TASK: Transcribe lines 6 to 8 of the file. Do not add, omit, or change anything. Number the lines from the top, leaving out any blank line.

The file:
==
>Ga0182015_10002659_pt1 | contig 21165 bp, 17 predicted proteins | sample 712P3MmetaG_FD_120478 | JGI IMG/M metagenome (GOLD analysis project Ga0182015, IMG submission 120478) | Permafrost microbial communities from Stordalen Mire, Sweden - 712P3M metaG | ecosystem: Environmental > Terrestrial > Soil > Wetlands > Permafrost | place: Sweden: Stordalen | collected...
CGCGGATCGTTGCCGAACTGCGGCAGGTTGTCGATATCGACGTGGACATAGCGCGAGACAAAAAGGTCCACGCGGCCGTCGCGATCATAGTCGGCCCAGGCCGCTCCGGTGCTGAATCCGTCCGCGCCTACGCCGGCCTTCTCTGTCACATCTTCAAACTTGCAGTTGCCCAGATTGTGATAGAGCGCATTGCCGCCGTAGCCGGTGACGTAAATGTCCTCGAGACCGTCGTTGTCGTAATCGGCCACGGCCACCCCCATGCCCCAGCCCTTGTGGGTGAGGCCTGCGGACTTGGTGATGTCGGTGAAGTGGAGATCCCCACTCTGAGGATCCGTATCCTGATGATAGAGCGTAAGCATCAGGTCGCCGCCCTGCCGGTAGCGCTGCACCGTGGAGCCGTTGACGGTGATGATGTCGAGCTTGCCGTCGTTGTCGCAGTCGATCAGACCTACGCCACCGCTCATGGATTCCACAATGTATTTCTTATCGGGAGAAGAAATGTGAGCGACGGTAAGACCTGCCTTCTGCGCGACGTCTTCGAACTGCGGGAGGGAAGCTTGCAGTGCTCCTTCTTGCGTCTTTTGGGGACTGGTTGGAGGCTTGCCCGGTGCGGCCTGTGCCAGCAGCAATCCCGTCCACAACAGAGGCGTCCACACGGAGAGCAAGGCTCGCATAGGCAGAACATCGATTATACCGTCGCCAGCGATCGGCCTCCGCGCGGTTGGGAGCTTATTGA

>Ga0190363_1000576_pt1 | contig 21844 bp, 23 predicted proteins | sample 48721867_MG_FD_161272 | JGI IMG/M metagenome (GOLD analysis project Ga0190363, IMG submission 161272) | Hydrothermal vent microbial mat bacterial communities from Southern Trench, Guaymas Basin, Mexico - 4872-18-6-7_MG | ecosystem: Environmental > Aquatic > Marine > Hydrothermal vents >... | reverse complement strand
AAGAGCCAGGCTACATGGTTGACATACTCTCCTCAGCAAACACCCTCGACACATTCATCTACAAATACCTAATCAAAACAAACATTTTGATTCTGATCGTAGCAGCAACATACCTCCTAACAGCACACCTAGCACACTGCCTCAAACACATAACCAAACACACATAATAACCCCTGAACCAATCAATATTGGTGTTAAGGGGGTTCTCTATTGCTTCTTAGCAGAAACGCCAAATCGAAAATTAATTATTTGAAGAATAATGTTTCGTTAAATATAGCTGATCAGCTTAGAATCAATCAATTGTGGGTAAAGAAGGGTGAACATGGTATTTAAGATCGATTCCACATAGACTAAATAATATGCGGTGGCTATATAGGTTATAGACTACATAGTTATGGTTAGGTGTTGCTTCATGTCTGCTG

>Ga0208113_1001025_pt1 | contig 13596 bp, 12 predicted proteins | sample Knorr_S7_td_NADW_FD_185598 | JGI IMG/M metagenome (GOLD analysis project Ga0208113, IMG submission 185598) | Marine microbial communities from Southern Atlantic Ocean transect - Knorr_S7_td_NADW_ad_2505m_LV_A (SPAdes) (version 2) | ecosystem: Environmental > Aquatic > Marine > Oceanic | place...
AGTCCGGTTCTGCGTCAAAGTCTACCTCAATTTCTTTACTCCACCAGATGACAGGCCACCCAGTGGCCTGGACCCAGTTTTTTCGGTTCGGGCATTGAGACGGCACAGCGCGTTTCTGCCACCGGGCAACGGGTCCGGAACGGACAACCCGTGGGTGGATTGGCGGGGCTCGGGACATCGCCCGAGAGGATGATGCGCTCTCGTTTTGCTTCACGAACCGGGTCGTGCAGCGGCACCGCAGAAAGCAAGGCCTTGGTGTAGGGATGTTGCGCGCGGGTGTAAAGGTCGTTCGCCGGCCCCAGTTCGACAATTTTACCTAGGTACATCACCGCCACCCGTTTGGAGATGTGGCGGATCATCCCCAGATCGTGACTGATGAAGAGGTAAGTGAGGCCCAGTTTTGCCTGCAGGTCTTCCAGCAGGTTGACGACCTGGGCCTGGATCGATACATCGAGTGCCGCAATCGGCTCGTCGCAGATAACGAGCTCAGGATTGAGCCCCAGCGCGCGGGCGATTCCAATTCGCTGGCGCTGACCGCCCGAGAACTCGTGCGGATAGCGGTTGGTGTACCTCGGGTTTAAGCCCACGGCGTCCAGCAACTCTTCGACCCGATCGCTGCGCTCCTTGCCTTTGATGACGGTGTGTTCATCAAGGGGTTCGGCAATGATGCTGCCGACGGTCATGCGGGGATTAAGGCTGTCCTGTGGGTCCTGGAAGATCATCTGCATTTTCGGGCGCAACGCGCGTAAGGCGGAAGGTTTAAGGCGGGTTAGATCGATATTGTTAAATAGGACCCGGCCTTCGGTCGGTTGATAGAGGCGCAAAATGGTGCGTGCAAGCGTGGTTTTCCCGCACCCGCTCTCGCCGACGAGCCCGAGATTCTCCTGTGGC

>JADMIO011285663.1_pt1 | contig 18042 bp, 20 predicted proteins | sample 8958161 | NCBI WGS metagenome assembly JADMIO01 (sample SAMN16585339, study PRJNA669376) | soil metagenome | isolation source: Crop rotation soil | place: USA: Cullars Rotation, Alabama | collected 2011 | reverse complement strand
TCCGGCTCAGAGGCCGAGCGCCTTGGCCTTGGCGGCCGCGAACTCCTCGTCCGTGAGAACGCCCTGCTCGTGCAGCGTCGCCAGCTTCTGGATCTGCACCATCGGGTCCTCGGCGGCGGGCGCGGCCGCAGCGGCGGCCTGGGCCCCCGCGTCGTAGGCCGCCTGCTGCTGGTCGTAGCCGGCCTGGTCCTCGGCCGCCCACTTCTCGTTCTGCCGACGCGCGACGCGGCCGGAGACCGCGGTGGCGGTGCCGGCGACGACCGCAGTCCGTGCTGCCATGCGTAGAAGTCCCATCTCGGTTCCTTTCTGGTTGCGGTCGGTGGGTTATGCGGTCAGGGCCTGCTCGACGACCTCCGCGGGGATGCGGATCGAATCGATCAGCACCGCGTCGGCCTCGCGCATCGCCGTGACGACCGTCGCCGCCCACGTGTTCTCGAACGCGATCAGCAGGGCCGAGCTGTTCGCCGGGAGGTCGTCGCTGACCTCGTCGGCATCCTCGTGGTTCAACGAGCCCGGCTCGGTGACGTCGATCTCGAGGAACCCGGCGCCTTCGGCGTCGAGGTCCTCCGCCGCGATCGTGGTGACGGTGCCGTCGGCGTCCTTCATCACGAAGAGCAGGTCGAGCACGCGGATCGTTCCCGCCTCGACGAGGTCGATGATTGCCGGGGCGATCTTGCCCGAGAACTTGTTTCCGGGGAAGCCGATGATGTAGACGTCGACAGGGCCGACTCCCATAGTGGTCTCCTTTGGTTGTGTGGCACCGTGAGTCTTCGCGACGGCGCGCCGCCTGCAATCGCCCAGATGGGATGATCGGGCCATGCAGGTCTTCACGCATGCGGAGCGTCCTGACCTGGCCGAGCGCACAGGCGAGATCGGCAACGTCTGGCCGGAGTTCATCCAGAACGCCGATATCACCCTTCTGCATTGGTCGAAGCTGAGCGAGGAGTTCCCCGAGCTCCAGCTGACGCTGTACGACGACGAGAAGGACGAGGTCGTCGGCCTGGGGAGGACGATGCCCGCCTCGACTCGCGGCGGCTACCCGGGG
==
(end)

AGTCCGGTTCTGCGTCAAAGTCTACCTCAATTTCTTTACTCCACCAGATGACAGGCCACCCAGTGGCCTGGACCCAGTTTTTTCGGTTCGGGCATTGAGACGGCACAGCGCGTTTCTGCCACCGGGCAACGGGTCCGGAACGGACAACCCGTGGGTGGATTGGCGGGGCTCGGGACATCGCCCGAGAGGATGATGCGCTCTCGTTTTGCTTCACGAACCGGGTCGTGCAGCGGCACCGCAGAAAGCAAGGCCTTGGTGTAGGGATGTTGCGCGCGGGTGTAAAGGTCGTTCGCCGGCCCCAGTTCGACAATTTTACCTAGGTACATCACCGCCACCCGTTTGGAGATGTGGCGGATCATCCCCAGATCGTGACTGATGAAGAGGTAAGTGAGGCCCAGTTTTGCCTGCAGGTCTTCCAGCAGGTTGACGACCTGGGCCTGGATCGATACATCGAGTGCCGCAATCGGCTCGTCGCAGATAACGAGCTCAGGATTGAGCCCCAGCGCGCGGGCGATTCCAATTCGCTGGCGCTGACCGCCCGAGAACTCGTGCGGATAGCGGTTGGTGTACCTCGGGTTTAAGCCCACGGCGTCCAGCAACTCTTCGACCCGATCGCTGCGCTCCTTGCCTTTGATGACGGTGTGTTCATCAAGGGGTTCGGCAATGATGCTGCCGACGGTCATGCGGGGATTAAGGCTGTCCTGTGGGTCCTGGAAGATCATCTGCATTTTCGGGCGCAACGCGCGTAAGGCGGAAGGTTTAAGGCGGGTTAGATCGATATTGTTAAATAGGACCCGGCCTTCGGTCGGTTGATAGAGGCGCAAAATGGTGCGTGCAAGCGTGGTTTTCCCGCACCCGCTCTCGCCGACGAGCCCGAGATTCTCCTGTGGC

>JADMIO011285663.1_pt1 | contig 18042 bp, 20 predicted proteins | sample 8958161 | NCBI WGS metagenome assembly JADMIO01 (sample SAMN16585339, study PRJNA669376) | soil metagenome | isolation source: Crop rotation soil | place: USA: Cullars Rotation, Alabama | collected 2011 | reverse complement strand
TCCGGCTCAGAGGCCGAGCGCCTTGGCCTTGGCGGCCGCGAACTCCTCGTCCGTGAGAACGCCCTGCTCGTGCAGCGTCGCCAGCTTCTGGATCTGCACCATCGGGTCCTCGGCGGCGGGCGCGGCCGCAGCGGCGGCCTGGGCCCCCGCGTCGTAGGCCGCCTGCTGCTGGTCGTAGCCGGCCTGGTCCTCGGCCGCCCACTTCTCGTTCTGCCGACGCGCGACGCGGCCGGAGACCGCGGTGGCGGTGCCGGCGACGACCGCAGTCCGTGCTGCCATGCGTAGAAGTCCCATCTCGGTTCCTTTCTGGTTGCGGTCGGTGGGTTATGCGGTCAGGGCCTGCTCGACGACCTCCGCGGGGATGCGGATCGAATCGATCAGCACCGCGTCGGCCTCGCGCATCGCCGTGACGACCGTCGCCGCCCACGTGTTCTCGAACGCGATCAGCAGGGCCGAGCTGTTCGCCGGGAGGTCGTCGCTGACCTCGTCGGCATCCTCGTGGTTCAACGAGCCCGGCTCGGTGACGTCGATCTCGAGGAACCCGGCGCCTTCGGCGTCGAGGTCCTCCGCCGCGATCGTGGTGACGGTGCCGTCGGCGTCCTTCATCACGAAGAGCAGGTCGAGCACGCGGATCGTTCCCGCCTCGACGAGGTCGATGATTGCCGGGGCGATCTTGCCCGAGAACTTGTTTCCGGGGAAGCCGATGATGTAGACGTCGACAGGGCCGACTCCCATAGTGGTCTCCTTTGGTTGTGTGGCACCGTGAGTCTTCGCGACGGCGCGCCGCCTGCAATCGCCCAGATGGGATGATCGGGCCATGCAGGTCTTCACGCATGCGGAGCGTCCTGACCTGGCCGAGCGCACAGGCGAGATCGGCAACGTCTGGCCGGAGTTCATCCAGAACGCCGATATCACCCTTCTGCATTGGTCGAAGCTGAGCGAGGAGTTCCCCGAGCTCCAGCTGACGCTGTACGACGACGAGAAGGACGAGGTCGTCGGCCTGGGGAGGACGATGCCCGCCTCGACTCGCGGCGGCTACCCGGGG